Improving Healthcare with Industrial Machine Learning
Author:Ben Bridgewater, Jerry Overton and Rebecca Poe
Data has become a corporate priority for many large enterprises. According to research firm Frost & Sullivan, more than half of Fortune 1000 firms report having big data initiatives in place across the enterprise.
The true value of these initiatives is the ability to obtain rapid insights and implement relevant changes that drive benefit. However, as the volume of data grows (Frost & Sullivan projects global data traffic to cross 100 zettabytes annually by 2025), it becomes more difficult for businesses to extract meaningful insight.
Despite making large investments in technology to store, analyze, report and visualize data, many enterprises have not seen a return on their investment. They spend too much time manually interpreting and reporting results and too much money hiring personnel that can’t completely meet the demand.
While many organizations wrestle with this dilemma, the challenge is especially felt in healthcare. The industry has intense volumes and varieties of data coming from multiple sources, including electronic health records, digital scans, genomic data, wearables and smartphone apps.
The goal is to find a way to consistently produce data-driven insights at enterprise scale. This can be done with industrial machine learning (IML), which provides a scalable solution for ingesting data, building algorithms, deploying them into production, and generating continuous insights to ongoing business problems.
In healthcare, IML makes possible the kind of personalized care that organizations are hoping to achieve, one that goes beyond predictive analytics to add context to large varieties of data and distill them into something actionable.
A METHOD WITH A MODERN TWIST
IML is a modern take on a very old idea: the scientific method. Data scientists start with a hypothesis and collect data that could be useful in evaluating the hypothesis. They then generate a model and use it to explain the data. They evaluate the credibility of the model based on how well it explains the data observed so far, and how well it explains new data that will be collected in the future. When it comes to discovering insights, this method works consistently well.
The modern twist comes in by using digital infrastructure that allows this method to be done on an enterprise scale. The evidence becomes a continuous pipeline of data being collected; the models are business algorithms running in production; and the experiments are done in very short sprints that force data scientists to focus on discovering insights in small, meaningful chunks.
Take, for example, the task of reducing the amount of time a patient spends in the hospital after a procedure. Reducing patient recovery time lowers expenses for the hospital and signals an improved level of care for the patient. Length of stay is also a factor in determining hospital throughput, so by reducing length of stay, hospitals make treatment available to more patients.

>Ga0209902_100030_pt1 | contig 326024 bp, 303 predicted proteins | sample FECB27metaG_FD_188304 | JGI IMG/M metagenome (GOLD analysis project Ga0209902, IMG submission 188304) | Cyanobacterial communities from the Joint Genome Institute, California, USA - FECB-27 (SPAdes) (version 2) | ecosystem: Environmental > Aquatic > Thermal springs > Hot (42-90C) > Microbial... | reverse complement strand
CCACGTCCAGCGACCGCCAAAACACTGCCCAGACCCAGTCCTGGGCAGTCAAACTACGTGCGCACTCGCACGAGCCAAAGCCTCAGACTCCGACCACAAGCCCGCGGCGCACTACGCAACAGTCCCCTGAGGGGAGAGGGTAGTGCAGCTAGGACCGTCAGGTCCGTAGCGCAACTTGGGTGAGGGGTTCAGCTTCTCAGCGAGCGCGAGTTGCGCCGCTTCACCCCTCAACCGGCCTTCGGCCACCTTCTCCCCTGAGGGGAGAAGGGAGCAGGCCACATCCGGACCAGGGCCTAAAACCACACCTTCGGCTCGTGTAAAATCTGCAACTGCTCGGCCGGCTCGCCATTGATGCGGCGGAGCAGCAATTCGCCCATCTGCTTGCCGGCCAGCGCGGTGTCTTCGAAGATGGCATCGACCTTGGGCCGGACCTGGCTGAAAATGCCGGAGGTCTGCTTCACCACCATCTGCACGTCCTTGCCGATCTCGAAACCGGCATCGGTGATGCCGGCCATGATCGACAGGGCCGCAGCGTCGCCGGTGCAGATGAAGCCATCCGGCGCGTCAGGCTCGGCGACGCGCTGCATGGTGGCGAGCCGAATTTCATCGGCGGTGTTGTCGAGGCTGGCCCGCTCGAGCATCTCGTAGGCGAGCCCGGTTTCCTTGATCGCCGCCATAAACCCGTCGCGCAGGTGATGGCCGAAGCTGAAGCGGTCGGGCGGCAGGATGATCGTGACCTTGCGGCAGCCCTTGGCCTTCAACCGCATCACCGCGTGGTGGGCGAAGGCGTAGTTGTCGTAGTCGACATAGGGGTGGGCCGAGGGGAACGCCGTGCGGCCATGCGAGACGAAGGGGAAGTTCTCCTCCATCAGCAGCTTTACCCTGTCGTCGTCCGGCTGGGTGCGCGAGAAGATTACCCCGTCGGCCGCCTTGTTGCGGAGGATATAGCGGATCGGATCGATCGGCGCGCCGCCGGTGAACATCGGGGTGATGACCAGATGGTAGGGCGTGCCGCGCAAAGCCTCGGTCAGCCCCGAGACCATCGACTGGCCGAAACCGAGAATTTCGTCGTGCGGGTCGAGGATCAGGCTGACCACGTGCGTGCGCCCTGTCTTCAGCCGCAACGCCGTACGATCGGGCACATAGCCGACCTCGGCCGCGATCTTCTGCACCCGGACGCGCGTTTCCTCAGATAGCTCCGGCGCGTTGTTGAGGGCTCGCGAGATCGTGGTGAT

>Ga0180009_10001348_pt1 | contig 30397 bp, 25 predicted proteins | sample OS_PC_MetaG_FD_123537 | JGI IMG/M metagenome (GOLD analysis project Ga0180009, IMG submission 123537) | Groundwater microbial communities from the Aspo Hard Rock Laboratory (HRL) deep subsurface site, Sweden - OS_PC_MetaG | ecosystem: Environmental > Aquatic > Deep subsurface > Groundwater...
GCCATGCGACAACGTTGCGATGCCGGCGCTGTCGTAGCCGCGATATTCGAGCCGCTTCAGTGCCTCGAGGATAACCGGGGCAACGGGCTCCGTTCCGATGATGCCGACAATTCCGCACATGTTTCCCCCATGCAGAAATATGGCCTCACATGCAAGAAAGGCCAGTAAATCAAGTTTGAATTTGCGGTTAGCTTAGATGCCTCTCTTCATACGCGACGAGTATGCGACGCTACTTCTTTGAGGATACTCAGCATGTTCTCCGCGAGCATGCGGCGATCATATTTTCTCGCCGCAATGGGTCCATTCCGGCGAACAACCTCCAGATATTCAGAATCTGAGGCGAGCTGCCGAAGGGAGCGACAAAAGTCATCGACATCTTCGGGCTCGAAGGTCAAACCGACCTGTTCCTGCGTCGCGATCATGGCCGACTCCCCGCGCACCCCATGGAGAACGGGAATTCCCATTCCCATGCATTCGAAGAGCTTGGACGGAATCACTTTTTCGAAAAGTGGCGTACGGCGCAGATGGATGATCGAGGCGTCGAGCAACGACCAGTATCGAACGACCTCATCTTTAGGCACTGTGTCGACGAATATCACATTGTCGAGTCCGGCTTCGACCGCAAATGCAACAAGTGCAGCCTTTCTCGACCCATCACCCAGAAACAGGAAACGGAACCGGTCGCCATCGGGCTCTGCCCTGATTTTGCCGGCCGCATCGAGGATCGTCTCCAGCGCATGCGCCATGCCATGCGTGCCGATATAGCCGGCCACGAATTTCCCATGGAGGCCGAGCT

While an organization should seek to understand the factors that speed patient recovery, in reality, thousands of factors could affect a patient’s recovery time. What’s needed is an approach that can determine the factors that really matter for each patient and how the hospital can take action. By combining data science and the scale of digital infrastructure, IML can help generate those kinds of insights.
AN EXAMPLE USING PATIENT DATA
We applied this method to investigate the hypothesis that it’s possible to use patient and procedure history to predict the amount of time a patient spends in hospital after a procedure.
We started by using digital platforms to access new sources of healthcare data. For example, to produce a model to predict length of hospital stay, we used a data extract of routinely collected administrative data supplied by the healthcare purchasers for a specific geographic locality.
We then used machine-learning algorithms to extract new insights. We looked for features that were most important in predicting length of stay for patients undergoing hip or knee replacements. We found key leading indicators (such as the patient’s age, the patient’s core healthcare providers and the secondary diagnosis) for predicting lengths of stay.
We built a regression model using the leading indicators, which allowed us to predict a patient’s stay. Those predictions became the basis of operational dashboards that alerted hospitals about future costs and helped identify patients who might experience problems in recovery.
This process led to insights that can help improve patient care and hospital outcomes.
A RICHER DATA EXPERIENCE
Using the IML approach, we can supplement hospital administrative data with rich information from the healthcare provider, including electronic patient records and other routinely collected data. We can extend the solution to make use of patient-generated data (wearables, social media, etc.) to make predictions that lead to better clinical decisions, lower rates of readmission and fewer adverse events.
There is no shortage of data. Organizations in healthcare and indeed every industry must now produce reliable, data-driven business insights at enterprise scale, or find themselves at a serious disadvantage. This is the beginning of a new phase of big data, one that has little to do with data capture and storage and everything to do with producing understandable and useful insights at enterprise scale.
The shift to IML can help organizations put their data to better use and drive better insights, faster.
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